Health-care workers need to receive training and take a fitting test before using an N95 mask. The CDC suggests a surgical mask underneath the cloth mask may provide additional protection when using N95s is not feasible. Loosely knit cloth masks are the least effective but may offer an extra layer of protection if worn under a surgical mask. A non-fit-tested respirator can offer no better protection than a surgical mask.
The surgical mask fit study described earlier suggests that a poor fit can be partially compensated for with a good collection of filters, but it does not approach the level of protection offered by a respirator. Surgical masks are not evaluated using worst-case filter tests, so it is impossible to know which offers better filter performance. While N95 respirators are best-in-class, you can still get levels of protection and fit with other mask methods. According to scientists at the National Institutes of Health, N95 respirators can effectively decontaminate themselves and retain their function for up to three uses.
In addition, a study that, it should be noted, has not been reviewed by peer-reviewers looked at how N95 respirators could be re-used using various cleaning strategies, like rotating several masks or subjecting them to heat. While N95 and KN95 masks are disposable masks, a number of individuals have found ways to reuse them effectively. The reason that N95 masks are designated single-use is that they are classified as medical masks, says Erin Bromage, associate professor of biology at Dartmouth College, UMass. Frontline physicians and critical health workers performing the highest-risk procedures should have access to the highest levels of protection available in NIOSH-approved N95 respirators; Sickbert-Bennett and colleagues4 demonstrated that the reused, expired supplies of N95 masks are safe and provide excellent alternatives to the standard, single-use N95 masks.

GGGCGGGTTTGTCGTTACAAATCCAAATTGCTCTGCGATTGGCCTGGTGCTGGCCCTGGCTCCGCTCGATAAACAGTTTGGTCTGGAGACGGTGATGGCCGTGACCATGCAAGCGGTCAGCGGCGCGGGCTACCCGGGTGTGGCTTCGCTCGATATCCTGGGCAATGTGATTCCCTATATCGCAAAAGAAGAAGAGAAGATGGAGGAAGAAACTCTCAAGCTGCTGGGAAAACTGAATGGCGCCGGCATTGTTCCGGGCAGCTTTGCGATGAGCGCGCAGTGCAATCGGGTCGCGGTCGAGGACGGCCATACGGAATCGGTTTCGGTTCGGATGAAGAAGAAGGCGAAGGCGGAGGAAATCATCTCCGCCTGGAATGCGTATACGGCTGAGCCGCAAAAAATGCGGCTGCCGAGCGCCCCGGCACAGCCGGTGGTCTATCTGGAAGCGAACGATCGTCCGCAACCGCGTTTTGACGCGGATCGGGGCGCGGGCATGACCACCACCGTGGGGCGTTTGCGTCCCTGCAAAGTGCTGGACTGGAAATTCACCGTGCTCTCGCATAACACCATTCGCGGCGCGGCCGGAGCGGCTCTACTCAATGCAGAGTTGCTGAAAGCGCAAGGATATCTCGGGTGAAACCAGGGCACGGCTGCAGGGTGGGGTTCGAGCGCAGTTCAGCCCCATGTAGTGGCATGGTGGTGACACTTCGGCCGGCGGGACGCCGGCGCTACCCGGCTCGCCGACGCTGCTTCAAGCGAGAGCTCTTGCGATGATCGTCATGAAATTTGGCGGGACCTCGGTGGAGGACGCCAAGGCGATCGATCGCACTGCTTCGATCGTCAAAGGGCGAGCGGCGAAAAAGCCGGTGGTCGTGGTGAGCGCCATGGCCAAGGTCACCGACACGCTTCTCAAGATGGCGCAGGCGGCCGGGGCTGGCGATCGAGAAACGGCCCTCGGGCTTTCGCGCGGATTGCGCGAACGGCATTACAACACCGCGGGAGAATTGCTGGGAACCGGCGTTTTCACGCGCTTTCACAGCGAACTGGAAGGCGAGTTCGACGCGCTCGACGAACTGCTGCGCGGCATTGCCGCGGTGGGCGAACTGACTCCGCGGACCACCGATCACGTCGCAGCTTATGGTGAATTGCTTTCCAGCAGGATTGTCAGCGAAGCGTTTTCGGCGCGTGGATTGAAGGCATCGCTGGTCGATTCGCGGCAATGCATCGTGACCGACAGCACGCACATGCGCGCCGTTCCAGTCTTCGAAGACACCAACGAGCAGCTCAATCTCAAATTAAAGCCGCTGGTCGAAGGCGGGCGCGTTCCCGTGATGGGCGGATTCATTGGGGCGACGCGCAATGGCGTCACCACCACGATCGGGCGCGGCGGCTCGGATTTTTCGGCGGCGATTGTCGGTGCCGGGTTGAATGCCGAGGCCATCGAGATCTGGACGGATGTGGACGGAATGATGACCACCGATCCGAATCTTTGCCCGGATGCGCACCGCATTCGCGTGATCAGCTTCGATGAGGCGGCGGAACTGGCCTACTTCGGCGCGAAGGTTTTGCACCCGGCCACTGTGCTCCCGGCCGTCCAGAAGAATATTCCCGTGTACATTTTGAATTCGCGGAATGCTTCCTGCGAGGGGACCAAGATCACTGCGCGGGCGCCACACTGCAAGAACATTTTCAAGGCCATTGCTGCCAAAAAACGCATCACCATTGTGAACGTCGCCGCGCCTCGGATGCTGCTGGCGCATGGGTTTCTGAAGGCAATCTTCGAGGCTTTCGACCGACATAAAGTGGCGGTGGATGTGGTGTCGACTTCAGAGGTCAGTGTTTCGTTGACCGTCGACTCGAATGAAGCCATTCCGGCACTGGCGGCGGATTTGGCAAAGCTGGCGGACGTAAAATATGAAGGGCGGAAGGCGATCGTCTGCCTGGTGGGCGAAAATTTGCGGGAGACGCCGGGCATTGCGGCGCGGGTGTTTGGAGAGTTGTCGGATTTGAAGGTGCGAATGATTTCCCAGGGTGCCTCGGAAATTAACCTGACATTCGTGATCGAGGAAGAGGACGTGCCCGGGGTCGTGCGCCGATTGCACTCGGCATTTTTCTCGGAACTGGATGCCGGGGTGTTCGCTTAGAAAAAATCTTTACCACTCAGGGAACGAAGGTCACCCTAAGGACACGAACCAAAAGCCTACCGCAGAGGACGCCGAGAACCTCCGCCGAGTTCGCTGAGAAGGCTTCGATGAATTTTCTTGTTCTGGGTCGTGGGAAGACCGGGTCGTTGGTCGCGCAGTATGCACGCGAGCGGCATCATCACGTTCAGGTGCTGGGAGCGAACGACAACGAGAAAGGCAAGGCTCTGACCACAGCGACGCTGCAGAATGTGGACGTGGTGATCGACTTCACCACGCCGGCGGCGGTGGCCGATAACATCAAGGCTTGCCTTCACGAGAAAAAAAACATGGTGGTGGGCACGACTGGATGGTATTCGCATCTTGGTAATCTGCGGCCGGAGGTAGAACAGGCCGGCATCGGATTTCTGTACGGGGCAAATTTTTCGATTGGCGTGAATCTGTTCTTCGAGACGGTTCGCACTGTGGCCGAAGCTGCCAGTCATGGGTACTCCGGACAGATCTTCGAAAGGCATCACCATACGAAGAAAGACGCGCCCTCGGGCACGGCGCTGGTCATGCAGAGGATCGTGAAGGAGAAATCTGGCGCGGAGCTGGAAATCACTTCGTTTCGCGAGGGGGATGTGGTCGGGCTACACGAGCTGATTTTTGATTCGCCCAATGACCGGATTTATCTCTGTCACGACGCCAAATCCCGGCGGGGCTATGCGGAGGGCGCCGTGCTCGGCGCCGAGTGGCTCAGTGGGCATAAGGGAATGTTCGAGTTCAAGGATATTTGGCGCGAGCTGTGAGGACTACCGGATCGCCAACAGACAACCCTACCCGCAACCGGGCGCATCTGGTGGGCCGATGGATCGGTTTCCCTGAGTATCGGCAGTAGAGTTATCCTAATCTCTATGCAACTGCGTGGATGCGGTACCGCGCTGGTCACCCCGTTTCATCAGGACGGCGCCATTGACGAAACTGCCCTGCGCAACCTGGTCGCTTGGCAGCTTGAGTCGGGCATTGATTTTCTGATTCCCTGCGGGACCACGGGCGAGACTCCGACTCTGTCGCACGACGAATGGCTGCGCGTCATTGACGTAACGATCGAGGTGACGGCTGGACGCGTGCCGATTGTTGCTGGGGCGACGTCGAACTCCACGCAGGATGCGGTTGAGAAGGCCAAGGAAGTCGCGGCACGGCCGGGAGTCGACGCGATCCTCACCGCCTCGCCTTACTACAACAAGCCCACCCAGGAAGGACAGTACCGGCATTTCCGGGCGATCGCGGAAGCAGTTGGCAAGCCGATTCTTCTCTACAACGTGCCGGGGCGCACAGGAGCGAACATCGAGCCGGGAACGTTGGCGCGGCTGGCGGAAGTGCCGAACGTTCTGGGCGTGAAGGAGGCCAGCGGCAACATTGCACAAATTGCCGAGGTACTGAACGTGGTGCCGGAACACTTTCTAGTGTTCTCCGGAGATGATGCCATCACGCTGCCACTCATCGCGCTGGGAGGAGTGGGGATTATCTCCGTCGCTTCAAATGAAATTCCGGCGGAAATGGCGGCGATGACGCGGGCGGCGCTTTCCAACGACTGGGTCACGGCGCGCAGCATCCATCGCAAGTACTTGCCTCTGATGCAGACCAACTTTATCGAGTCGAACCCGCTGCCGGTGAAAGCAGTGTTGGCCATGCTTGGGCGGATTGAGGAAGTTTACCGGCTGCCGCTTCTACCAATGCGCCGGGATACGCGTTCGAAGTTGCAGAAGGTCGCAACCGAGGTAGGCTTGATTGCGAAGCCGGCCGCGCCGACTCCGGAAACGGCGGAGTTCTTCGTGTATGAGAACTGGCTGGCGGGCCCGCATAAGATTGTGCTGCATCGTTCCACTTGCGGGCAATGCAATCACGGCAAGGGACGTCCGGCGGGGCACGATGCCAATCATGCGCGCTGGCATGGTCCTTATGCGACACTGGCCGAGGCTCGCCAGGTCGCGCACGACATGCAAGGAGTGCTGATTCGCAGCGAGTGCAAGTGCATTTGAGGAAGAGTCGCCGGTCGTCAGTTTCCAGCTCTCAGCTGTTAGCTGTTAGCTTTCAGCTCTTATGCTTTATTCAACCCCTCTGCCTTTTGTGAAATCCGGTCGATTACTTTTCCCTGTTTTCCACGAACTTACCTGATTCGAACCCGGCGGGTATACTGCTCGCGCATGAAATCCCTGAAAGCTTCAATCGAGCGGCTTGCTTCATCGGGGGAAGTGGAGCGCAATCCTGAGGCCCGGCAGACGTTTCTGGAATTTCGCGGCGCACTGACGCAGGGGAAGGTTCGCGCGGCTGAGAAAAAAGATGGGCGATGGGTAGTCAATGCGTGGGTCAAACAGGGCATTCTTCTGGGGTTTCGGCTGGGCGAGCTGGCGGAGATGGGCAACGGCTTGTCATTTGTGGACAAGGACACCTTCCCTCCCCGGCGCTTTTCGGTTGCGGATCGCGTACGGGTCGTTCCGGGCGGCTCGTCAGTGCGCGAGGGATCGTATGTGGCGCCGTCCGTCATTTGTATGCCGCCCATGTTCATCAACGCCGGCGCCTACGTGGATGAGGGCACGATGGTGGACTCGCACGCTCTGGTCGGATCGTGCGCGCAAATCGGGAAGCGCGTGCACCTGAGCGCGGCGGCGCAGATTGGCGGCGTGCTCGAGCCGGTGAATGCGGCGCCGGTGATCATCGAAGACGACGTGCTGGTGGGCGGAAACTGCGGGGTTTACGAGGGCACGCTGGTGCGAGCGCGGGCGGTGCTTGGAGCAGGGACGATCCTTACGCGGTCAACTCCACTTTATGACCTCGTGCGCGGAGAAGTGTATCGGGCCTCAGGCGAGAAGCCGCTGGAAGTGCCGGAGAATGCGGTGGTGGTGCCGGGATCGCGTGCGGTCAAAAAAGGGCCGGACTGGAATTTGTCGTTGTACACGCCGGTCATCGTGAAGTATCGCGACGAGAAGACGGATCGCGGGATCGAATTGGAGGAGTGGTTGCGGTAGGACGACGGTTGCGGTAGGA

Together, these and other emerging evidence suggests surgical masks and alternatives to N95 will continue to provide safe practices for clinicians and healthcare workers. Like N95 respirators, surgical masks and procedures are used by healthcare workers, and their safety depends on having an adequate supply. N95 respirators and surgical masks are examples of PPE used to protect the wearer from particles or fluids contaminating their faces. Facemasks may or may not achieve some level of liquid barrier or filtering effectiveness; thus, they are no substitute for N95 respirators or other filtering facepiece respirators (FFRs), which offer respiration protection to the wearer, or surgical masks, which offer liquid barrier protection to the wearer.
The FDA regulates surgical masks and surgical N95 respirators differently depending on the intended use. Because National Institute of Occupational Safety and Health (NIOSH)-approved N95 masks are no longer available, the CDCs guidance indicates individuals can opt to use NIOSH-approved N95 masks instead of cloth face coverings for personal use. For readers disappointed by our advice to discontinue making cloth masks for yourself or health care workers, the authors suggest that you should instead contribute toward locating N95 FFRs and other types of respirators for health care facilities. Best practices for using N95s call for periodic, individual fit tests, and checking for a seal when worn.